“Myself, I always loved going to these meetings because I always foundnew ideas. Then I’d take them back to Wisconsin, disguise them a littlebit, and declare that ‘it’s mine.’” -Former Wisconsin Governor TommyThompson
[From a luncheon speech to ALEC, April 2002,Corporate-Sponsored Crime Laws, American RadioWorks, April 2002
When politicians say their state is “open for business,” they usually just mean that it isbusiness-friendly. Unfortunately, many Lansing Republicans mean it literally. They aremembers of a secretive organization that links right-wing lawmakers and corporate powerbrokers called the American Legislative Exchange Council (ALEC).
What is ALEC?
ALEC is a corporate bill mill that is exerting extraordinary and secretive inﬂuence in theMichigan legislature and in other states.
Through ALEC, corporations hand Michiganlawmakers wish lists in the form of “model bills” that often directly beneﬁt their bottom lineat the expense of Michigan families. Numerous ALEC model bills are crafted behind closeddoors by corporations, for corporations. As noted by the Center for Media and Democracy’sALECexposed.org site, elected ofﬁcials who are members of ALEC bring these model billsback to Michigan as their own ideas and public policy innovations, without disclosing thatcorporations crafted and voted on the bills at closed-door meetings with lawmakers who areALEC members.ALEC provides lawmakers with a means to appear highly active in the legislative process bysecretly outsourcing their role in drafting legislation to wealthy special interests.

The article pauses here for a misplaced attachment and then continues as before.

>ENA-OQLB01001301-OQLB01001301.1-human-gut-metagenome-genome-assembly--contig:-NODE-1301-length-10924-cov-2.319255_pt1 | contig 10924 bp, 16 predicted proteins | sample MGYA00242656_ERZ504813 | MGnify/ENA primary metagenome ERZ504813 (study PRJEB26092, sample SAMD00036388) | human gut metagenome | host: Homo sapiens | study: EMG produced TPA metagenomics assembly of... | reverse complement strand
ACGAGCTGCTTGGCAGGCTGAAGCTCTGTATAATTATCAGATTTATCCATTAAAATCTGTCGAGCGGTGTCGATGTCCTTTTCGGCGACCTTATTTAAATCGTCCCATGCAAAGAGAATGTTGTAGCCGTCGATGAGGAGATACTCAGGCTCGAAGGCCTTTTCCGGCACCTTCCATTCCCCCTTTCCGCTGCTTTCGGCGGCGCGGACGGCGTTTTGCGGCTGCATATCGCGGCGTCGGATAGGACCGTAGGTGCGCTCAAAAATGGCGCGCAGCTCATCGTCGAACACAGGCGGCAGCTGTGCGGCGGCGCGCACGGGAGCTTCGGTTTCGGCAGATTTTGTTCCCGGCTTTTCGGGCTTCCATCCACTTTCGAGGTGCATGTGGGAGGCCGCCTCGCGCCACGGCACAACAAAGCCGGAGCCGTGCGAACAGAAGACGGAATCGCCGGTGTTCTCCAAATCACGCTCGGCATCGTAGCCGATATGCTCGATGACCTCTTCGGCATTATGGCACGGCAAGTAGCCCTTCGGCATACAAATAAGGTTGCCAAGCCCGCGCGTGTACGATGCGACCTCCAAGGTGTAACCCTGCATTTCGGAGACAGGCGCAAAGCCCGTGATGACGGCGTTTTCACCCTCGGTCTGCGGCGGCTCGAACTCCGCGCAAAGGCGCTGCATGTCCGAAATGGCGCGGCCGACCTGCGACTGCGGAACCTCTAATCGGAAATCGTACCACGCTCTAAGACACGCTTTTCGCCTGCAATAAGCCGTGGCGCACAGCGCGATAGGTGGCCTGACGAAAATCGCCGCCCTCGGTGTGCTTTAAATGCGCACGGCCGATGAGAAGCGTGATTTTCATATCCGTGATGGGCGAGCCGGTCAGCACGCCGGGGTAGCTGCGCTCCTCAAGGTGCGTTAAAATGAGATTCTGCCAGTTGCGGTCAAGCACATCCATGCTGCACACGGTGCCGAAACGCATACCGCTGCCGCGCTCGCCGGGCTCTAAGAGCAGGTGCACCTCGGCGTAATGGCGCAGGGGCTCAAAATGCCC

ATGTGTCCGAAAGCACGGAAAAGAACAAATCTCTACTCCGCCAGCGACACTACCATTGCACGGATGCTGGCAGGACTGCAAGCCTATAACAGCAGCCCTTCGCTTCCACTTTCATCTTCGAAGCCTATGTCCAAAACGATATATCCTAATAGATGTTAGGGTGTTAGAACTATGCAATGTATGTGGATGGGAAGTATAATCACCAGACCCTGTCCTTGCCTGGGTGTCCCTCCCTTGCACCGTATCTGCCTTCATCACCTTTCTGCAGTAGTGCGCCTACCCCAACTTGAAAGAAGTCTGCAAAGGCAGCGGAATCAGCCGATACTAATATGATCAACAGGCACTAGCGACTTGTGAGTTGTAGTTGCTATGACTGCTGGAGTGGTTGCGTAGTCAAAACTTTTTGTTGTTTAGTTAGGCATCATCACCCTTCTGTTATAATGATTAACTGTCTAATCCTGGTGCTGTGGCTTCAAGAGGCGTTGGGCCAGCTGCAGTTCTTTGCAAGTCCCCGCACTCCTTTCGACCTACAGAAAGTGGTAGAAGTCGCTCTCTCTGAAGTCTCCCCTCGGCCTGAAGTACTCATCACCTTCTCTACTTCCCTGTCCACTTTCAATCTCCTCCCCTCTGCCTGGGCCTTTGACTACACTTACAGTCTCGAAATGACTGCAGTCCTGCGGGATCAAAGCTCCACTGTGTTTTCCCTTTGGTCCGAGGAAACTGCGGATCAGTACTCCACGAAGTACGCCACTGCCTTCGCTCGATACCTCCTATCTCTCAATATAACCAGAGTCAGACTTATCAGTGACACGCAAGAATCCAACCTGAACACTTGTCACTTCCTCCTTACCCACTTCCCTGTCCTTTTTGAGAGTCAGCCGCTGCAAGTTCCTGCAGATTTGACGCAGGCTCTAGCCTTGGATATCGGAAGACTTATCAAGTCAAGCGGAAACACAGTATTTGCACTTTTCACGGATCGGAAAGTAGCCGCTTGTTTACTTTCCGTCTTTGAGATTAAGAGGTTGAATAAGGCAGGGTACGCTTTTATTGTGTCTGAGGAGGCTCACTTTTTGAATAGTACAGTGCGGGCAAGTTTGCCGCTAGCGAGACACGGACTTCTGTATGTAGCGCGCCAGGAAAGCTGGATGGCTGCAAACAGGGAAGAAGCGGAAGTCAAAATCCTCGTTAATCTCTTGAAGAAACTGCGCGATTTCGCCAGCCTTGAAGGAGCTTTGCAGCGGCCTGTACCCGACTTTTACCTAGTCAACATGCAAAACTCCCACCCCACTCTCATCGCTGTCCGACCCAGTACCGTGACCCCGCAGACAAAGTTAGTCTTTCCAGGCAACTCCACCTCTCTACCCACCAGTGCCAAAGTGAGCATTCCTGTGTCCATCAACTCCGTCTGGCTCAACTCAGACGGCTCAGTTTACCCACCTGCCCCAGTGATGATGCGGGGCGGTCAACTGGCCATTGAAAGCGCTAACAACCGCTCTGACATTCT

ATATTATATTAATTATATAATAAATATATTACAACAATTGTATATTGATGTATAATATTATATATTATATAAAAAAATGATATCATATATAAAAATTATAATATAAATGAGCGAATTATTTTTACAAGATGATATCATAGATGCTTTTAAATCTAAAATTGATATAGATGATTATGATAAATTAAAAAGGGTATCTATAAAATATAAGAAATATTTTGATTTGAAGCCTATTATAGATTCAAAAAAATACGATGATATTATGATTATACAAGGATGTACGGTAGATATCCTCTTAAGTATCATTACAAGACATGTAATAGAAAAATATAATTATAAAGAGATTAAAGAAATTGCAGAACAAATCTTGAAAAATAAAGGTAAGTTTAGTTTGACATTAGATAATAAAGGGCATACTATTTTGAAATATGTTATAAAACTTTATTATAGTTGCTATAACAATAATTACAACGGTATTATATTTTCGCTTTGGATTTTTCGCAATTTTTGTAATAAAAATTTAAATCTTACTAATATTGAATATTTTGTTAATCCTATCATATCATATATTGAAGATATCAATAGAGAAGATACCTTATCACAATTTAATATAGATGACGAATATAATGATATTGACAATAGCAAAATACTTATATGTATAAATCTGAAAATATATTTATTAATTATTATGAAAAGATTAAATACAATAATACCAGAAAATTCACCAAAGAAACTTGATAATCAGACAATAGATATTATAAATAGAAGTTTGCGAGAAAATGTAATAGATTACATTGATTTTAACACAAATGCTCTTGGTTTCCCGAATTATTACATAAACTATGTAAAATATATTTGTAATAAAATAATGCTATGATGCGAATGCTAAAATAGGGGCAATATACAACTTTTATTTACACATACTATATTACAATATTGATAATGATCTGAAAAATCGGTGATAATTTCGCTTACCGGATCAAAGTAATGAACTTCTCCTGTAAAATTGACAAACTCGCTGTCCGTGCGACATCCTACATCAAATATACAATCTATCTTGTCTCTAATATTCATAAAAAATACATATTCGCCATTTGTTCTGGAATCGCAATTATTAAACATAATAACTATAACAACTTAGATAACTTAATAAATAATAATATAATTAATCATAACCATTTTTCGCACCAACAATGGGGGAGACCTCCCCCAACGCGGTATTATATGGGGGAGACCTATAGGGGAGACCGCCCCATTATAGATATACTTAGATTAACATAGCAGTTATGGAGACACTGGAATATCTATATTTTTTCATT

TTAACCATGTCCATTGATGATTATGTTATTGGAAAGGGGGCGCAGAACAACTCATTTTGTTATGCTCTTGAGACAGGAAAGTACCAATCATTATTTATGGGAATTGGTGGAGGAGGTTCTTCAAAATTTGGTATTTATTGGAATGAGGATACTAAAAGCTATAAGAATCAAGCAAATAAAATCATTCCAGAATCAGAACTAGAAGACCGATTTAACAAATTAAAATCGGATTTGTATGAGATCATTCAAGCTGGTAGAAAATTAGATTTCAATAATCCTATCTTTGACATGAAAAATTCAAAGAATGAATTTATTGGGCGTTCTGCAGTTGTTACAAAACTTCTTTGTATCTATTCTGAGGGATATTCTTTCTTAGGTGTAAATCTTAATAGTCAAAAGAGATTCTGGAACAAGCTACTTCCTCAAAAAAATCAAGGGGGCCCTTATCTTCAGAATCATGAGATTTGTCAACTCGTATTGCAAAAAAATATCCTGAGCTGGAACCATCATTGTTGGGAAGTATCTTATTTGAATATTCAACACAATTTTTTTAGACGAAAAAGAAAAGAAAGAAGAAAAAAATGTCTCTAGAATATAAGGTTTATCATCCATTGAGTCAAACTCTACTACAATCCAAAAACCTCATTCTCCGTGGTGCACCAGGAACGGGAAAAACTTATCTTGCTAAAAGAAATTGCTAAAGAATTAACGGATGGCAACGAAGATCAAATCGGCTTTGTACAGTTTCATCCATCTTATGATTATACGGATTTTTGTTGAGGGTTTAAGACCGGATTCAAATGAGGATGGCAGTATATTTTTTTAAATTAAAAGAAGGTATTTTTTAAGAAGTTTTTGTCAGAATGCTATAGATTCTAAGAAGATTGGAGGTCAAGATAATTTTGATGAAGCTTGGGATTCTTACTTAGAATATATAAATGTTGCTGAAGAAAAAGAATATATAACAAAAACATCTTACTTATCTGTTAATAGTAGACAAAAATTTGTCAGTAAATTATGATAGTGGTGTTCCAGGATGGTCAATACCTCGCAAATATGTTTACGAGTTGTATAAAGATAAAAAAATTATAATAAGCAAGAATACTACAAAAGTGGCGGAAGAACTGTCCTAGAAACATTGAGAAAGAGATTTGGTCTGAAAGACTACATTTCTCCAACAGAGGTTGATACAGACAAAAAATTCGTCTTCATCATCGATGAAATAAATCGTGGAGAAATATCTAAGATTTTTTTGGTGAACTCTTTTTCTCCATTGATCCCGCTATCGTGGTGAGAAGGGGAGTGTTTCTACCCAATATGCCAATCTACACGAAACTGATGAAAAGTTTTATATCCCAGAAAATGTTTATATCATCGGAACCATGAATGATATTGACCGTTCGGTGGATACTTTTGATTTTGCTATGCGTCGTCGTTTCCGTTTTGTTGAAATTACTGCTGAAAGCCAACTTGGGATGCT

ALEC in Michigan
26 current and former lawmakers in Michigan have ties to ALEC - but the number could bemuch higher.
Identifying Michigan lawmakers who are ALEC members is a difﬁcult taskbecause ALEC operates largely in secret.Even though it claims to be a legislativemembership organization, there is no full list of members made public by the organization.Michigan lawmakers with ALEC ties include the following individuals (along with theposition of leadership they hold in the state legislature):
Who’s writing Michigan’s laws?3